Penguin grew to a point where it had market dominance, however the brand was not without competition. “Publishers such as Pan and Corgi had a more targeted readership and quite different approaches to marketing their titles” says designer Phil Baines. Therefore Baines argues “Penguin began to realise that the vertical grid, with its.. often old fashioned illustrations, was perhaps too reticent in the face of a competition using full-colour imagery and dynamic lettering” and needed to change something.     

It was under the art direction of Germano Facetti that Penguin developed a strong, modern visual brand. During the 1960’s Facetti updated the graphic themes of each of the Penguin, Puffin and Pelican series. When he brought his visual ideas to the renowned Penguin Classics series, “his crime, in [E.V] Rieu’s eyes, was to replace the spartan jackets with a reproduction of a painting, chosen to reflect the theme of each book”, which caused some internal disagreement. Facetti said that, “in designing for the Classics, it was assumed that the majority of the great works of literature have inspired works of art” and argued, “the provision of a visual frame of reference to the work of literature can be considered an additional service to the reader who is without immediate access to art galleries or museums”, an idea which remains relevant to this day.

This burgeoning connection to the arts was not without precedent. In 1944 the Penguin Modern Painters series was created by Sir Kenneth Clark to give “the wide public outside the art galleries” access to modern art. Penguin’s attempts to bring artistic works to a mass audience with their dedicated artist series and the use of images on their book covers, parallels their founding philosophy of inexpensive books that most people could afford to buy.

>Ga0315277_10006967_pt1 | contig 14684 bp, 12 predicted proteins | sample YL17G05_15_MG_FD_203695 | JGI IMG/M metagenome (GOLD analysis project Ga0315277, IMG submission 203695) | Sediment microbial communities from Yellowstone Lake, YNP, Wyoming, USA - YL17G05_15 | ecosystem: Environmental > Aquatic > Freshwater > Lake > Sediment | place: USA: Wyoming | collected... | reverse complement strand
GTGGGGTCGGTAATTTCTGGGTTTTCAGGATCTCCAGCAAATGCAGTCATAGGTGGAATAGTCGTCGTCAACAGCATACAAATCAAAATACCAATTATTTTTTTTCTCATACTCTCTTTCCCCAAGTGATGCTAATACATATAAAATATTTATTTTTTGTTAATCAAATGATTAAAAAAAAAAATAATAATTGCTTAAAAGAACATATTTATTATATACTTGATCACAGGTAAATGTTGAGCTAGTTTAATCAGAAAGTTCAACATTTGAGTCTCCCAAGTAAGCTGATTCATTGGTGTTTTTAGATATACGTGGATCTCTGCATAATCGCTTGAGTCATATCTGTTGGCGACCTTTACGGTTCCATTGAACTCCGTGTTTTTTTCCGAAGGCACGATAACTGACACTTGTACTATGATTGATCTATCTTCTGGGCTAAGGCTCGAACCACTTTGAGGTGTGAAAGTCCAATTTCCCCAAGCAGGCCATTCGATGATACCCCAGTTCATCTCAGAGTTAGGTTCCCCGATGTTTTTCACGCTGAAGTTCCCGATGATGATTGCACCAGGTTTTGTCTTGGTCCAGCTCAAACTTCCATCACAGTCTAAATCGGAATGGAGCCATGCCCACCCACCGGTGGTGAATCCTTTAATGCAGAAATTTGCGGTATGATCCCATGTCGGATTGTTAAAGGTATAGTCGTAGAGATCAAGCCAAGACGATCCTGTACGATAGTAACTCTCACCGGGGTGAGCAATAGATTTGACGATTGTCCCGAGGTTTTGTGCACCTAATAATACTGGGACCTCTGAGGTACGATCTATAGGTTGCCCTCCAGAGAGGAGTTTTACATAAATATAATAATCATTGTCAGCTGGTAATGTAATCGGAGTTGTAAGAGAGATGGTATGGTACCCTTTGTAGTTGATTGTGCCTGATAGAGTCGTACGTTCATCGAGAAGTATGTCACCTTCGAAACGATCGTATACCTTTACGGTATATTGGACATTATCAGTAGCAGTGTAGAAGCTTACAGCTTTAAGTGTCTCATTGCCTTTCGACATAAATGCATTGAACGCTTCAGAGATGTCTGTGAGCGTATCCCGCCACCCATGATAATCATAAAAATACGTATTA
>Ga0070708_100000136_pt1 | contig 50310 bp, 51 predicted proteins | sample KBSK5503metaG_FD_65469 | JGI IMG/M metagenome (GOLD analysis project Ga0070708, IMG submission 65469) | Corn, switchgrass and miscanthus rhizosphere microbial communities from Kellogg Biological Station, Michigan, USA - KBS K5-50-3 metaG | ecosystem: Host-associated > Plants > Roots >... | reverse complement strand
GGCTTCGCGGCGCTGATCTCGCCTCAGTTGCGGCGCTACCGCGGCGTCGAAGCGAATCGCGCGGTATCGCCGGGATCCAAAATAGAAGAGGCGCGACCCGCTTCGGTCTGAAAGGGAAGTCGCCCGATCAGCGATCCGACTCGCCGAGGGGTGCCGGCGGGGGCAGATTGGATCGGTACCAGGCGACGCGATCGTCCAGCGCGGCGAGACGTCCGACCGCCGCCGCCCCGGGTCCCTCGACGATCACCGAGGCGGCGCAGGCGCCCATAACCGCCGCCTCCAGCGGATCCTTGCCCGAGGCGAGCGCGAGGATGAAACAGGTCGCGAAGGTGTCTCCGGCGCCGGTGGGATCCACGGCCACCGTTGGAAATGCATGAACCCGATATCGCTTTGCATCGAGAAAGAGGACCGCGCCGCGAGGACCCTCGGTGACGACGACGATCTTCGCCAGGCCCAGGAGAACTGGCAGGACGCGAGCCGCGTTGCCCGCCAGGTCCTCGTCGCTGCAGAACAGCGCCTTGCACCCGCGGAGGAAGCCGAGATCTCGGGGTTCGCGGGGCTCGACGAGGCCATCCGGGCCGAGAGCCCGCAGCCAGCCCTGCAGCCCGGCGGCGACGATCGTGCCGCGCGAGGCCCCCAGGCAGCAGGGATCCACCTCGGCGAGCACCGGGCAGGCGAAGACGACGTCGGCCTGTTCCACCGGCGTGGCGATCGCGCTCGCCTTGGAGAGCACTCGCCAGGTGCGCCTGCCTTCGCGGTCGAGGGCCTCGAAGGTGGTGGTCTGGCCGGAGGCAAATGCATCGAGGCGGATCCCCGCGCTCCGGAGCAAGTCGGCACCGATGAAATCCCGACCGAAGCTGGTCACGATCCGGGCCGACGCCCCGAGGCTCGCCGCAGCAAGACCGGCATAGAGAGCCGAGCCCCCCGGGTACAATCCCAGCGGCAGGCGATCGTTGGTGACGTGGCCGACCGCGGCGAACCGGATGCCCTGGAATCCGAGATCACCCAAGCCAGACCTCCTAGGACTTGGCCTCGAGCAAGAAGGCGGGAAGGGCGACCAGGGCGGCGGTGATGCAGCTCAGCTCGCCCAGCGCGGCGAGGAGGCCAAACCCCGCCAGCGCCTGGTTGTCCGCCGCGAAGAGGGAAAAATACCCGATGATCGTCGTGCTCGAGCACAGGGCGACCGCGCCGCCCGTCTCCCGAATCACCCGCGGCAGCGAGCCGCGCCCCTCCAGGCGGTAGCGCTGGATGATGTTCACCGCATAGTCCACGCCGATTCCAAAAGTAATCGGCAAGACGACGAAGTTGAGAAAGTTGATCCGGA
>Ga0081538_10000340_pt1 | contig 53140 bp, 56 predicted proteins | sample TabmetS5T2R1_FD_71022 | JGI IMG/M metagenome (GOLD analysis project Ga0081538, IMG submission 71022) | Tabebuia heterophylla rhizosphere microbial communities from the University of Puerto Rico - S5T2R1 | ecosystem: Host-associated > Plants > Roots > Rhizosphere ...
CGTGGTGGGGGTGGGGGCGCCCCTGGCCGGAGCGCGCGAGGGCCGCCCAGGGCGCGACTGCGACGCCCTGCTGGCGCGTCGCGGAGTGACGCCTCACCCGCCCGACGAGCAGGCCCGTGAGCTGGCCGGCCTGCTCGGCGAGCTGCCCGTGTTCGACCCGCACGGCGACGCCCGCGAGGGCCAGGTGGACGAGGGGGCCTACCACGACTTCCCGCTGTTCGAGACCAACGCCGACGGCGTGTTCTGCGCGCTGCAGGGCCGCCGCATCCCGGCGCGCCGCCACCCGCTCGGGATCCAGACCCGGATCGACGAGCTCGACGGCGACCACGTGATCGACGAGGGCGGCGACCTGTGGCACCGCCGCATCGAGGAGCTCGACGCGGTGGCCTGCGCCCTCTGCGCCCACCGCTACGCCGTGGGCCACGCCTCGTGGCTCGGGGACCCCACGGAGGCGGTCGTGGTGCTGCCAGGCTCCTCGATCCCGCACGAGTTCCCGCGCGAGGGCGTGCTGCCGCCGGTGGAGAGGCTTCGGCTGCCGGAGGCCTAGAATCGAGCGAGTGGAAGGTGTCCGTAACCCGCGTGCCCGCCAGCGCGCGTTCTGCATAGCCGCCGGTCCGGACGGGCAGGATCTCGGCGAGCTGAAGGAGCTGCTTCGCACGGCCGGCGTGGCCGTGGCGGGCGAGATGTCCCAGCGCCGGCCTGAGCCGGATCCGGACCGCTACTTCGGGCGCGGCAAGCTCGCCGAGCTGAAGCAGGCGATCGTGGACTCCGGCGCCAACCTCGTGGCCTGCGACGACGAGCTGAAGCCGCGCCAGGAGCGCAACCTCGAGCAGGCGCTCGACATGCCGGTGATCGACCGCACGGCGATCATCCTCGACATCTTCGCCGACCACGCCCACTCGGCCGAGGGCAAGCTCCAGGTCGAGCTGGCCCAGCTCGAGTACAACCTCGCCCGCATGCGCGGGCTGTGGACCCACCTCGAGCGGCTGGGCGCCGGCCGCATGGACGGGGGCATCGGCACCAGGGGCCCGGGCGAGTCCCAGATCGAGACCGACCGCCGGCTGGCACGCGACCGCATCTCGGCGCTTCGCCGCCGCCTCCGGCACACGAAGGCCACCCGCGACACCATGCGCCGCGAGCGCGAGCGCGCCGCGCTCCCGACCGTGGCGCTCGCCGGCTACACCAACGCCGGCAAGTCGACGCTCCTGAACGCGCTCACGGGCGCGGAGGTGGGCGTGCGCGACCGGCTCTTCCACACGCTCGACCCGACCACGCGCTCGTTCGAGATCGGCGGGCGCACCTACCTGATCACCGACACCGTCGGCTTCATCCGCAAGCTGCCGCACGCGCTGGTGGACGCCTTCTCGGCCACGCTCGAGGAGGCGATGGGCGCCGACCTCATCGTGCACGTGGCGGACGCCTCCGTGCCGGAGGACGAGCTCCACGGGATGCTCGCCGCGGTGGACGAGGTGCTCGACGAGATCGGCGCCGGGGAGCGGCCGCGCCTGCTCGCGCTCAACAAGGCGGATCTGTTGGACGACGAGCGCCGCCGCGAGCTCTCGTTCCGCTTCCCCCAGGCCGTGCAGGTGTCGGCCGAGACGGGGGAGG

The mechanism by which they were able to do all of this, was mastering the craft of creating compelling book series.

“Series design provides a unique opportunity to utilise cumulative effect. For example, key content can be removed from one cover since it can be found on others in the series, which then promotes inquiry from book-to-book” – former Penguin designer Dave Pearson.

Facetti’s action to go pictorial on covers, although controversial at the time, was in keeping with the Penguin brand. It showed that Penguin understood their cultural context and were making efforts to claim a greater stake in it.

In House Design

From the early, production minded minimalists like Edward Young and Jan Tschichold, to the men trained in the visual languages of the modern age, like Phil Baines and Dave Pearson, cover design at Penguin has almost always remained in house.

One rare instance which contradicts this is the Designer Classics books, which marked the 60th anniversary of Penguin. Famous designers from the wider world were invited to create interpretations of classic Penguin titles.

“One might say that this was an attempt to engage with the complex fragmentation of modern visual culture, in which art and design intermix” – author on typography Robin Kinross.